The Good Food Stand: A New Project Provides Affordable Healthy Food

In front of Napanee District Secondary School is a table of vegetables and other produce and a sign for Good Food Stand, K, F, L, and A.
Photo by Kathy Sturmey

BY TARA KAINER, JPIC, AND KATHY STURMEY, GOOD FOOD STAND ORGANIZER

The Good Food Stand, a two-year pilot project initiated by the Kingston, Frontenac, Lennox and Addington (KFL&A) Food Access Advisory Committee, “launched under cloudy skies on Monday, August 27, 2018 at Regiopolis-Notre Dame Catholic High School.  The school was abuzz with students and parents, and many were curious about the tables loaded with fresh, colourful fruit and vegetables,” says Kathy Sturmey, Good Food Stand Organizer.

The Food Access Advisory Committee began as a conversation among 23 representatives from groups and organizations within KFL&A to discuss improving access to safe, affordable, healthy food in isolated regions. It is convened and funded by the United Way of KFL&A and the City of Kingston, as well as by the Community Foundation for Kingston & Area. Its goal is to provide a local, sustainable solution to address food access, thereby promoting good health and well-being among individuals and households using the service in the KFL&A region.

Other partners include KFL&A Public Health Unit, in charge of communications and also evaluation of the pilot; Kingston Community Health Centres (KCHC), which holds the Good Food Stand organizer position; and Catholic and Public School Boards along with the Ontario Secondary Schools Teacher Federation (OSSTF) to provide volunteers and Good Food stands at five schools: Regiopolis-Notre Dame Catholic High School, LaSalle Secondary School, and Bayridge Secondary School within Kingston, as well as Sydenham High School in Frontenac County and Napanee District Secondary School in Lennox and Addington County. 

Tony Deodato & Sons Ltd. supply a variety of fresh produce to each of the stands at reduced prices. Potatoes, onions, carrots, cauliflower, broccoli, celery, romaine lettuce, spinach, garlic, cucumbers, green peppers, apples, bananas, blueberries, and more have been on-offer. Vouchers will soon be available as an additional means of ensuring that cost will not be a barrier to anyone purchasing fresh, nutritious food.

Each Good Food Stand is open to the public at one of the five secondary school sites once a month from 3:00 to 5:30 pm. Locations and schedules are listed at www.goodfoodstand-kfla.ca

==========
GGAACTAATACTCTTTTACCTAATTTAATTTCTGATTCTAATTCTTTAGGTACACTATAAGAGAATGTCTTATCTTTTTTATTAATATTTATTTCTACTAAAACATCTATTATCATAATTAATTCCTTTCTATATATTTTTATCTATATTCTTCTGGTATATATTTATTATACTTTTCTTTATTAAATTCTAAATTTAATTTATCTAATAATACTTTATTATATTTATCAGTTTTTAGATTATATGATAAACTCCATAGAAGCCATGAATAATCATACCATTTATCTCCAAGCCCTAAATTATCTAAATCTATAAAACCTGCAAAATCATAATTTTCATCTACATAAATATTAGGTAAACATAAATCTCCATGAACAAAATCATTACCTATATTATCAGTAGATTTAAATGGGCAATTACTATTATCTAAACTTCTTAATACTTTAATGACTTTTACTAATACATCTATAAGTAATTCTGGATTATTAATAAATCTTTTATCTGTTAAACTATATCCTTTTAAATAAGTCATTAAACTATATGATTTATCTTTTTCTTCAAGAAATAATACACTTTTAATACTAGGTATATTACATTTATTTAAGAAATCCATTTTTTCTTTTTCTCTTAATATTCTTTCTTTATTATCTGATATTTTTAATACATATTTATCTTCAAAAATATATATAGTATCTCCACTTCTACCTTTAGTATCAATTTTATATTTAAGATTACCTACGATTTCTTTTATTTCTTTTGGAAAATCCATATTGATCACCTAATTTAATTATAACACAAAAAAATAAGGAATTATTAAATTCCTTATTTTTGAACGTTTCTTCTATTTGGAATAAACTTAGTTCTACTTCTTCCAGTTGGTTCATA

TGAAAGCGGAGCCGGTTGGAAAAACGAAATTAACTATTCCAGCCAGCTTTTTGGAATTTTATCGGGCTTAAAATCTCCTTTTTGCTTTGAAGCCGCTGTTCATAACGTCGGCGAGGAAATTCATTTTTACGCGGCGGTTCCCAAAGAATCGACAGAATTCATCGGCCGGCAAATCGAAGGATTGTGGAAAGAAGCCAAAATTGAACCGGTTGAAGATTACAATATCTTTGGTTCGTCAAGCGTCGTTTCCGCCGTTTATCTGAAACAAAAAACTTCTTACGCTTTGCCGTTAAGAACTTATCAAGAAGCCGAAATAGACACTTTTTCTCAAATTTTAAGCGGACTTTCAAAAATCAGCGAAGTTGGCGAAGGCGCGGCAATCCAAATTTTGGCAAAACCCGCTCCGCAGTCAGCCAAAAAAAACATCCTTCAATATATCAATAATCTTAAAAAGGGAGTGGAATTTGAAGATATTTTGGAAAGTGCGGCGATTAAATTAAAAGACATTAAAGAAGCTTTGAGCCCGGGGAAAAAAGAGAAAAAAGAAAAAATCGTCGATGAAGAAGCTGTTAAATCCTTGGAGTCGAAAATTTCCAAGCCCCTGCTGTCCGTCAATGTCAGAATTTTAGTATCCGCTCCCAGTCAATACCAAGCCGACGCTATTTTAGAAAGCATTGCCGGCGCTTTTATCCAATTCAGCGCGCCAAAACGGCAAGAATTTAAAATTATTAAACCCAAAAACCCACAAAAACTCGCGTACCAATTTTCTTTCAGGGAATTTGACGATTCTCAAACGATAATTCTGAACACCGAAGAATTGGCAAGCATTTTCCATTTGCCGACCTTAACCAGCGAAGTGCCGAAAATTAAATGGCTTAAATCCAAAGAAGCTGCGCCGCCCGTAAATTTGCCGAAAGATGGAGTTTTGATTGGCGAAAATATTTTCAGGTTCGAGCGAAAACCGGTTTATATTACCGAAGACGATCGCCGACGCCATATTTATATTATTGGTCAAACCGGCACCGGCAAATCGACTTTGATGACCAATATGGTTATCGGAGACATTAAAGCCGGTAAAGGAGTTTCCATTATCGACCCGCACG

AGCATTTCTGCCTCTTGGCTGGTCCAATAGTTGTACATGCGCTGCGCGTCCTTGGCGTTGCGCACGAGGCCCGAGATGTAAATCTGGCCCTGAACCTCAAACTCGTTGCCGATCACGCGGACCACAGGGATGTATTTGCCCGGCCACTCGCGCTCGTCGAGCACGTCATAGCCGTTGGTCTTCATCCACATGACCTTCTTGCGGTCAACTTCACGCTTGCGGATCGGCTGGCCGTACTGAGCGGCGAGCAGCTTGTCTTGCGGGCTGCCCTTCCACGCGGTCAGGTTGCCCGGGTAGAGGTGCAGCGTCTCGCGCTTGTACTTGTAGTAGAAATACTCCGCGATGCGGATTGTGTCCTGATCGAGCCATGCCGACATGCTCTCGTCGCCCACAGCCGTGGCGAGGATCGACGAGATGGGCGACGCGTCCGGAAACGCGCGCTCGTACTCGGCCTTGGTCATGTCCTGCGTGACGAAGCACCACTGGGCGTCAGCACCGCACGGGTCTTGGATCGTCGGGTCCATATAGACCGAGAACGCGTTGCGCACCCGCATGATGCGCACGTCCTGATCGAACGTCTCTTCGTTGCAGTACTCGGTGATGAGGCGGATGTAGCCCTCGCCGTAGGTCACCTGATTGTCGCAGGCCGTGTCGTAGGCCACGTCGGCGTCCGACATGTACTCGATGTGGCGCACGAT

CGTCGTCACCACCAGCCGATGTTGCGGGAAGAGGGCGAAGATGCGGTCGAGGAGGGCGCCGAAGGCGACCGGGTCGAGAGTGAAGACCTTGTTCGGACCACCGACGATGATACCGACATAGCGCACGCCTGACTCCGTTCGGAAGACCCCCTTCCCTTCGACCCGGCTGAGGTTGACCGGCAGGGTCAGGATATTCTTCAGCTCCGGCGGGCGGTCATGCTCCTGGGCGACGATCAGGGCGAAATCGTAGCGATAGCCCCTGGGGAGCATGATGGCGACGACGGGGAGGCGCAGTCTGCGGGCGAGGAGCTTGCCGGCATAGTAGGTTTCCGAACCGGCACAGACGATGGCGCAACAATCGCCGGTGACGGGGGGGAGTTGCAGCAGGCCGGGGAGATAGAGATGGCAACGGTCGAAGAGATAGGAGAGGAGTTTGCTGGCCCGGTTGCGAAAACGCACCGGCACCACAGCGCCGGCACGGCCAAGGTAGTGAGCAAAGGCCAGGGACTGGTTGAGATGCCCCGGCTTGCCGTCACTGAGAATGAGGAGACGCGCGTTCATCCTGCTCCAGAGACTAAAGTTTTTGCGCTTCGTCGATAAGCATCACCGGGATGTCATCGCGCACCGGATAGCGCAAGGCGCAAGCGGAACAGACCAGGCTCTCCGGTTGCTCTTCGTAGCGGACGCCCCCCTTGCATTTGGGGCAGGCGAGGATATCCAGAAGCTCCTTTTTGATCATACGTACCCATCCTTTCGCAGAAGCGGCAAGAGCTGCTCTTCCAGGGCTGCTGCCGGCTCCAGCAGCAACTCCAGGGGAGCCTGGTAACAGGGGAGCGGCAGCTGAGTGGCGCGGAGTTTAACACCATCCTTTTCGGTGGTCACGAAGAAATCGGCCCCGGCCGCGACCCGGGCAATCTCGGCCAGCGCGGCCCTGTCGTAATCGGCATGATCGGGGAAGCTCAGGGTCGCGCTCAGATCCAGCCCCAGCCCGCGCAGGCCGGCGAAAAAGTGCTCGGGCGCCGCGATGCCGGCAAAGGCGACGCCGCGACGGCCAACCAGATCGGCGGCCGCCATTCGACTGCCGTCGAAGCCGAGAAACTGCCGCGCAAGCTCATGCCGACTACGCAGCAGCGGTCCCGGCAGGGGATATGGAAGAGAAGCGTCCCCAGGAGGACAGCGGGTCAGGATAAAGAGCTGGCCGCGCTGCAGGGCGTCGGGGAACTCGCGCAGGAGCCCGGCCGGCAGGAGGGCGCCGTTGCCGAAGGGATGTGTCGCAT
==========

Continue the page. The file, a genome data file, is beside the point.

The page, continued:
Also providing support to the Food Access pilot project are a significant number of food-related local organizations and service providers, along with people having lived experience of poverty and food insecurity. Both the Justice, Peace & Integrity of Creation (JPIC) Office of the Sisters of Providence of St. Vincent de Paul and Community Harvest Kingston, a project of JPIC, are represented.

Entering its third week, Good Food Stand organizer Kathy Sturmey, who also facilitates a market for Community Harvest Kingston, reported that momentum for the project is building. Attendance and sales increased significantly from the first to the second week, she noted, with two of the sites doubling their numbers from week one.  

People started sharing their stories, their recipes and what they were having for dinner that night. Two young girls stopped to check out the stand, asked lots of questions and left with an apple each.  A little later, they returned to purchase fruit and vegetables for their families, and then came back once more to get more fruit for their school lunches.  Some let me know they had shared the information with friends and family and some brought neighbours, family and friends with them.
Kathy Sturmey, 
Good Food Stand Organizer

Teachers are purchasing produce for nutritional cooking classes, and community partners, such as South Frontenac Community Services Corp (SFCSC), have started buying produce from the stand. Any food left at the end of the day is going to partners running food banks and meal programs in their area. 

As part of KFL&A poverty reduction initiative, the Good Food Stand pilot project will be evaluated at the end of its first year to ascertain its success and determine whether it will run for a second year. Has access to sufficient, affordable, healthy food increased for participating residents? Has the program helped to reduce poverty and promote good health? Those involved in the project are hopeful. Affordable neighbourhood markets are proving to be a creative policy solution that contribute to the autonomy, dignity, and well-being of its residents. Increasingly, food is being seen as a vehicle to forward a variety of objectives: to promote health, build strong and diverse communities, protect the environment, and strengthen the economy. 
 

Lettuce, broccoli, green peppers and other vegetables on the good food stand.
Photo by Blaine Jeffery
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